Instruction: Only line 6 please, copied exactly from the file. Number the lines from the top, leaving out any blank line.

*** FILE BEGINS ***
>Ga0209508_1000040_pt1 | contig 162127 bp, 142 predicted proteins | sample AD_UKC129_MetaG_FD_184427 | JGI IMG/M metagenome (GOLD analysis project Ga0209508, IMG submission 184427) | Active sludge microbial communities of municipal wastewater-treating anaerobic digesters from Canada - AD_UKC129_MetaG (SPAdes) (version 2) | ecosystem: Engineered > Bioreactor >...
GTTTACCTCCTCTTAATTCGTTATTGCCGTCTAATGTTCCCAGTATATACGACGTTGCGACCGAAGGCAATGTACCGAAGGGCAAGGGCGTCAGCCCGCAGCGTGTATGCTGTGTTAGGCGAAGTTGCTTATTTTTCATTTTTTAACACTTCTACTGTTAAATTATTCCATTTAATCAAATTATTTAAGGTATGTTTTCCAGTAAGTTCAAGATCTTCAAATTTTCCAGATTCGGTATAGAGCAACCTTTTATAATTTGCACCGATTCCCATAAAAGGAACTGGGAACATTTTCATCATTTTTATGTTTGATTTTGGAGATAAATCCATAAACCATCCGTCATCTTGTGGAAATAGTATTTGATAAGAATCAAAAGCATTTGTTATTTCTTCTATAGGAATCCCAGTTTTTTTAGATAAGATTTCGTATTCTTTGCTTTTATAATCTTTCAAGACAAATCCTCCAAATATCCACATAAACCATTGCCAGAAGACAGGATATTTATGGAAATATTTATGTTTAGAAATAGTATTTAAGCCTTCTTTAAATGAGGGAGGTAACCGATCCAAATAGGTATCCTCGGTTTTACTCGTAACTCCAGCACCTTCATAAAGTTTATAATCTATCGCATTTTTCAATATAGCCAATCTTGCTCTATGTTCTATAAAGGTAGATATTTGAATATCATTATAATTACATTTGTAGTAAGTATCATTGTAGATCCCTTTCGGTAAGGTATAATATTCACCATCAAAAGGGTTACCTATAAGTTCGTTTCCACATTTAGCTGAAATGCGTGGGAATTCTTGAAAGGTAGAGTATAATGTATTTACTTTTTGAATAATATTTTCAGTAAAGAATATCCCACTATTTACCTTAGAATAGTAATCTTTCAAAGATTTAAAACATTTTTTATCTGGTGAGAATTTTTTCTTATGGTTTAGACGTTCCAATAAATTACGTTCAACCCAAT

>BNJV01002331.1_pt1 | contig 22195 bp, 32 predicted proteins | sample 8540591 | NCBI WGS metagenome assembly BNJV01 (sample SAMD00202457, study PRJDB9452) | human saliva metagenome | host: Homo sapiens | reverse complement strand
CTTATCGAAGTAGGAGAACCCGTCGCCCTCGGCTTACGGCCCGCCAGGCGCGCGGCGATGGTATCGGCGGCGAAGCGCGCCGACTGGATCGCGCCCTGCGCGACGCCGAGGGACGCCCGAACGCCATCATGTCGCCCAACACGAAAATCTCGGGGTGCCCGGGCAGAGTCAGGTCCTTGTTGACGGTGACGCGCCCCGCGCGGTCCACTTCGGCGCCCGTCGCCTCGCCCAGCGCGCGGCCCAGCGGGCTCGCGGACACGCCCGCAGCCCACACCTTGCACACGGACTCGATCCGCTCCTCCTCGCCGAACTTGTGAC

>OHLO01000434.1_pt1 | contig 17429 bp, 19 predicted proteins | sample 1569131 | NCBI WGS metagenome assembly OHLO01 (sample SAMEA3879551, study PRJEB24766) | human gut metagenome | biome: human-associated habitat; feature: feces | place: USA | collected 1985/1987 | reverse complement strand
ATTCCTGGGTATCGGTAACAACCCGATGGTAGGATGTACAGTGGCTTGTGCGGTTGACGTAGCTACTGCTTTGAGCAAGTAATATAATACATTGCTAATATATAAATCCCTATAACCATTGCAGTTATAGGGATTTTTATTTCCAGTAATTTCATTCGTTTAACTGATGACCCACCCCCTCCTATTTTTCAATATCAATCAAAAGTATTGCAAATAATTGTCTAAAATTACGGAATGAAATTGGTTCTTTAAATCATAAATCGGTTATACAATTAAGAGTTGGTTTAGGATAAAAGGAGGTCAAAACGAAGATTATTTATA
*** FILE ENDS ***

ATTCCTGGGTATCGGTAACAACCCGATGGTAGGATGTACAGTGGCTTGTGCGGTTGACGTAGCTACTGCTTTGAGCAAGTAATATAATACATTGCTAATATATAAATCCCTATAACCATTGCAGTTATAGGGATTTTTATTTCCAGTAATTTCATTCGTTTAACTGATGACCCACCCCCTCCTATTTTTCAATATCAATCAAAAGTATTGCAAATAATTGTCTAAAATTACGGAATGAAATTGGTTCTTTAAATCATAAATCGGTTATACAATTAAGAGTTGGTTTAGGATAAAAGGAGGTCAAAACGAAGATTATTTATA